|Publication number||US4443295 A|
|Application number||US 06/503,976|
|Publication date||Apr 17, 1984|
|Filing date||Jun 13, 1983|
|Priority date||Jun 13, 1983|
|Also published as||CA1217119A, CA1217119A1, DE3471549D1, EP0131486A1, EP0131486B1|
|Publication number||06503976, 503976, US 4443295 A, US 4443295A, US-A-4443295, US4443295 A, US4443295A|
|Inventors||Kenneth J. Radigan, James M. Cleeves|
|Original Assignee||Fairchild Camera & Instrument Corp.|
|Export Citation||BiBTeX, EndNote, RefMan|
|Patent Citations (6), Referenced by (16), Classifications (19), Legal Events (5)|
|External Links: USPTO, USPTO Assignment, Espacenet|
1. Field of the Invention
This invention relates to processes for fabricating integrated circuits, particularly processes in which refractory metal films on semiconductor structures are to be etched. Most specifically the invention relates to the etching of tungsten-titanium layers using triethylamine and hydrogen peroxide.
2. Description of the Prior Art
In the manufacture of integrated circuits active and passive electronic devices are formed in a semiconductor substrate and then interconnected with each other, among other ways, by the formation of electrically conductive material on the upper surface of the semiconductor substrate. The regions of electrically conductive material also provide a path for supplying desired electrical signals to these devices, and receiving the resulting output signals.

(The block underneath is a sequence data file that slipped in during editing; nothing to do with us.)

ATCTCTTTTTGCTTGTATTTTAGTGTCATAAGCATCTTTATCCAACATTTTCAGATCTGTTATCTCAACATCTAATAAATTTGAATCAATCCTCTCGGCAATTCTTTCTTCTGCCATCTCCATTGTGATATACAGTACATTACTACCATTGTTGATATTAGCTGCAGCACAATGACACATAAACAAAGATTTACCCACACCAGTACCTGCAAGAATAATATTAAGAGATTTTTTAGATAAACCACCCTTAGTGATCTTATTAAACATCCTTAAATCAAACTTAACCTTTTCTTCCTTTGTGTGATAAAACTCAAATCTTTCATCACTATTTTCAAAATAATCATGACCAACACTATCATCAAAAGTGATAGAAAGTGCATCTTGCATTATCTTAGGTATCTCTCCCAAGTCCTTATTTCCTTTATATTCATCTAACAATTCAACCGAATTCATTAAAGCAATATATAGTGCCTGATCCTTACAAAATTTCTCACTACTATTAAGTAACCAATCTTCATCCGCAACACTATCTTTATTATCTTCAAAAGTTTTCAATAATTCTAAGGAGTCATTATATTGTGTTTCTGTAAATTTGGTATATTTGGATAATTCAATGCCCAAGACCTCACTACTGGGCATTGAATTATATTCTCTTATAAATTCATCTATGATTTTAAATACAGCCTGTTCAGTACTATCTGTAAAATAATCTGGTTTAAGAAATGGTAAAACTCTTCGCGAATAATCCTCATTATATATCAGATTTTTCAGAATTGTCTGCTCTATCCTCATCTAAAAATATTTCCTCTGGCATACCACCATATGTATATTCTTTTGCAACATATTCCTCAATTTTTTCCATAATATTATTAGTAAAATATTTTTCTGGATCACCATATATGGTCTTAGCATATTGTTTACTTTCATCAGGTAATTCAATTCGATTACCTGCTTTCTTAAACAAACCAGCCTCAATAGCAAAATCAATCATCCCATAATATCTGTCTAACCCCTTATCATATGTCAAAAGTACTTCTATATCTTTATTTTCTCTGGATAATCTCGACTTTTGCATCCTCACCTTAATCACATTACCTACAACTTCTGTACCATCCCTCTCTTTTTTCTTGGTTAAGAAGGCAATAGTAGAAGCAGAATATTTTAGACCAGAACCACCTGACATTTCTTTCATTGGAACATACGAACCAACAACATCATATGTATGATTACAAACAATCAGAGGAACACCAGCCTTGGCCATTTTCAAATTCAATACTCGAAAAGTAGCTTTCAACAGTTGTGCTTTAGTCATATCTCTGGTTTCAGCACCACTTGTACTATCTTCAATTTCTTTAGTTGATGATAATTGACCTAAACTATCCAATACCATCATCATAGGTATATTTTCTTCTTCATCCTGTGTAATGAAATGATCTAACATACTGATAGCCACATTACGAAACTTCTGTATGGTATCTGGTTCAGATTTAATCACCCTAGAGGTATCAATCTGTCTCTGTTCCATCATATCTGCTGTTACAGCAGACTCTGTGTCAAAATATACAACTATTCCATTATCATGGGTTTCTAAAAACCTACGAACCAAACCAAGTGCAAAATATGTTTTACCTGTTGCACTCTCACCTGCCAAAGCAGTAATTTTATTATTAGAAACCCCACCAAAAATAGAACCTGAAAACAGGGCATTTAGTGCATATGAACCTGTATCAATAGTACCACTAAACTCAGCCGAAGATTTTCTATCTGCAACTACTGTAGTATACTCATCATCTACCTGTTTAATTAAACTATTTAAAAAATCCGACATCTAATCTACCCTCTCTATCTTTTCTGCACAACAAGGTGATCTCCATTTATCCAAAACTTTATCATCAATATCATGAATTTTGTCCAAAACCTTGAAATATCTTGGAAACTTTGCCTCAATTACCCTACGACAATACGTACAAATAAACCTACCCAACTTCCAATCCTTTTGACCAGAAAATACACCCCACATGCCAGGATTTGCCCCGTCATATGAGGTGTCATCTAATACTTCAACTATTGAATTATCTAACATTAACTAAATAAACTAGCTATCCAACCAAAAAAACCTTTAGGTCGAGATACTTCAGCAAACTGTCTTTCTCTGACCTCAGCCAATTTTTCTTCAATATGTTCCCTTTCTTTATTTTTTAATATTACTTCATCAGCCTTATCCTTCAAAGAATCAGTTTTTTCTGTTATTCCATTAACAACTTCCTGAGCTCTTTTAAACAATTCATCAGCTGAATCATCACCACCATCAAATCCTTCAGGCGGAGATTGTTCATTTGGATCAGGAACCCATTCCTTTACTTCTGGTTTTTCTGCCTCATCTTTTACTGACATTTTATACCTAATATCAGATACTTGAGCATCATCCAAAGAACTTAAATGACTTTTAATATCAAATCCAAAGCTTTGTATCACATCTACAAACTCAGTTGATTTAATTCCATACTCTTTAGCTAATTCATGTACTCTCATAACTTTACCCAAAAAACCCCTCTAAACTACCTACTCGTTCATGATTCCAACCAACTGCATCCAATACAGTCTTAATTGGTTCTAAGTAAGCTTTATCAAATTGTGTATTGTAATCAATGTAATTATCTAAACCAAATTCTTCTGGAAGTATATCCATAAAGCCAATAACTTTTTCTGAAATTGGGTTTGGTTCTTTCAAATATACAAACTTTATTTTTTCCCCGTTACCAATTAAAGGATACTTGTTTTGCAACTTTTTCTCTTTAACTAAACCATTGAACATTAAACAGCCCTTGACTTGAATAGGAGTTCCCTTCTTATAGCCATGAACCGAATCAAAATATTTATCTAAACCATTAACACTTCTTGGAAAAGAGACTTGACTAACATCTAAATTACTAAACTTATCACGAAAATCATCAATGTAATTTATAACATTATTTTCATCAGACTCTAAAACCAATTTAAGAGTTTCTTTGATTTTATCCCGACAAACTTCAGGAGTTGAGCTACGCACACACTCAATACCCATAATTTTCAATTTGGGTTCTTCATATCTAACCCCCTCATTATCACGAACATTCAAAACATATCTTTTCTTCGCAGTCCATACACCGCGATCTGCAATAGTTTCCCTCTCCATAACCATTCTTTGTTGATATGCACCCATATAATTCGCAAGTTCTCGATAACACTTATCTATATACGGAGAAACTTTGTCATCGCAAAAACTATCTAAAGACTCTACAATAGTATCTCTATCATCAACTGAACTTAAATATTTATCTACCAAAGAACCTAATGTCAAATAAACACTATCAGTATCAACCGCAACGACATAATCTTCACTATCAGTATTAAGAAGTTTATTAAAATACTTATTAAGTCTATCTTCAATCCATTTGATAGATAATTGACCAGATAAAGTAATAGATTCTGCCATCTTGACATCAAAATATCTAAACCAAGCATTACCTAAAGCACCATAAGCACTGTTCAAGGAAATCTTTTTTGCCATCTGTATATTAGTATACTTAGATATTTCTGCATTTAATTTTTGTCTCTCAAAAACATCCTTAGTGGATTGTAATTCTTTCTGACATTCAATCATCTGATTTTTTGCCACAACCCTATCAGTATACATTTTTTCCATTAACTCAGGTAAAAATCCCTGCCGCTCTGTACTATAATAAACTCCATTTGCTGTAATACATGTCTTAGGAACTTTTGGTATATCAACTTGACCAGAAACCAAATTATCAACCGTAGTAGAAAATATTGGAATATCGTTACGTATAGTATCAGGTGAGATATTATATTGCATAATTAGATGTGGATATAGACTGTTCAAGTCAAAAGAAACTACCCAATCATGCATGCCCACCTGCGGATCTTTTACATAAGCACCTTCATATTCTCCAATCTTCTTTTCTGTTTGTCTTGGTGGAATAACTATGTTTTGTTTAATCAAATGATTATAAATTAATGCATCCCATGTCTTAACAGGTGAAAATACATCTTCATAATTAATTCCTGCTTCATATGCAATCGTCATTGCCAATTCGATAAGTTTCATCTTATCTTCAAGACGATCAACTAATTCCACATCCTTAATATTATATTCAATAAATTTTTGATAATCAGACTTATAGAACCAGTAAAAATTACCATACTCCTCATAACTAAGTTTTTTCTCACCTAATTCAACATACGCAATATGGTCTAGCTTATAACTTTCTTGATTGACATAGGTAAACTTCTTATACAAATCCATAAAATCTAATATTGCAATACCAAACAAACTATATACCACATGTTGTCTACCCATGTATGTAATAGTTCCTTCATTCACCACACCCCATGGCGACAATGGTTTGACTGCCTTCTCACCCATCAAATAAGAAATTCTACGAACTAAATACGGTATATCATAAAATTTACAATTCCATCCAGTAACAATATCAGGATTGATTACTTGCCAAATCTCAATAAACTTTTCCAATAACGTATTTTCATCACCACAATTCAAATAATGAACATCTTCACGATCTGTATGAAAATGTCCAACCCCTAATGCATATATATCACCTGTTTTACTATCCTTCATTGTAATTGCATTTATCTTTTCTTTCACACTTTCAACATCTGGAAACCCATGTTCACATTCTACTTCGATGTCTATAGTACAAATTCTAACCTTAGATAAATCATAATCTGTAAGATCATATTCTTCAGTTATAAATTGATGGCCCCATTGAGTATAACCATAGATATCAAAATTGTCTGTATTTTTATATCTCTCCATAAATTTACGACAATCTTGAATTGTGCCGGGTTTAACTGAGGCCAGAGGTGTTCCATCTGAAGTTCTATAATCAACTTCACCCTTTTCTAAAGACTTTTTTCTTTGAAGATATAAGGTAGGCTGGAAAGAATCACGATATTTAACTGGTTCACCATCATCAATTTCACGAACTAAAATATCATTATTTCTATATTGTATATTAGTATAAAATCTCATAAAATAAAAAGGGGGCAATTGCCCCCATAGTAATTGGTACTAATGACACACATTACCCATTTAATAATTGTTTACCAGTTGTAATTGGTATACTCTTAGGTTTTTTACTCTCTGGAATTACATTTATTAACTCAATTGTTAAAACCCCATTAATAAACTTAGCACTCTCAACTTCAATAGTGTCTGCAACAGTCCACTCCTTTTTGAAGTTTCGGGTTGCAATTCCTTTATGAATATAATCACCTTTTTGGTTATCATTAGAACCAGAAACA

One now well-known technique for fabricating electrical connections is to utilize layers of tungsten and titanium, or other refractory metals, in conjunction with aluminum layers. The tungsten-titanium provides a barrier to stop plasma etching of overlying layers, is resistant to high temperatures, and prevents overlying layers from dissolving the underlying silicon and changing the electrical characteristics of the semiconductor structure. Also well-known are the formation of metal silicide electrical connections, such as platinum silicide, to regions in the semiconductor structure.
In one commercially available semiconductor device a platinum silicide contact is used to provide an electrical connection to the doped silicon beneath it. An alloy of tungsten and titanium, typically about 10% titanium, is used between the platinum silicide contact and the primary conducting metal layer of aluminum or gold. The tungsten-titanium film provides the necessary adherence to the underlying silicon dioxide, silicon nitride, and platinum silicide materials. In addition, the tungsten-titanium film serves as a diffusion barrier to prevent the overlying aluminum from dissolving into the underlying silicon and shorting junctions or changing the electrical characteristics of the semiconductor structure.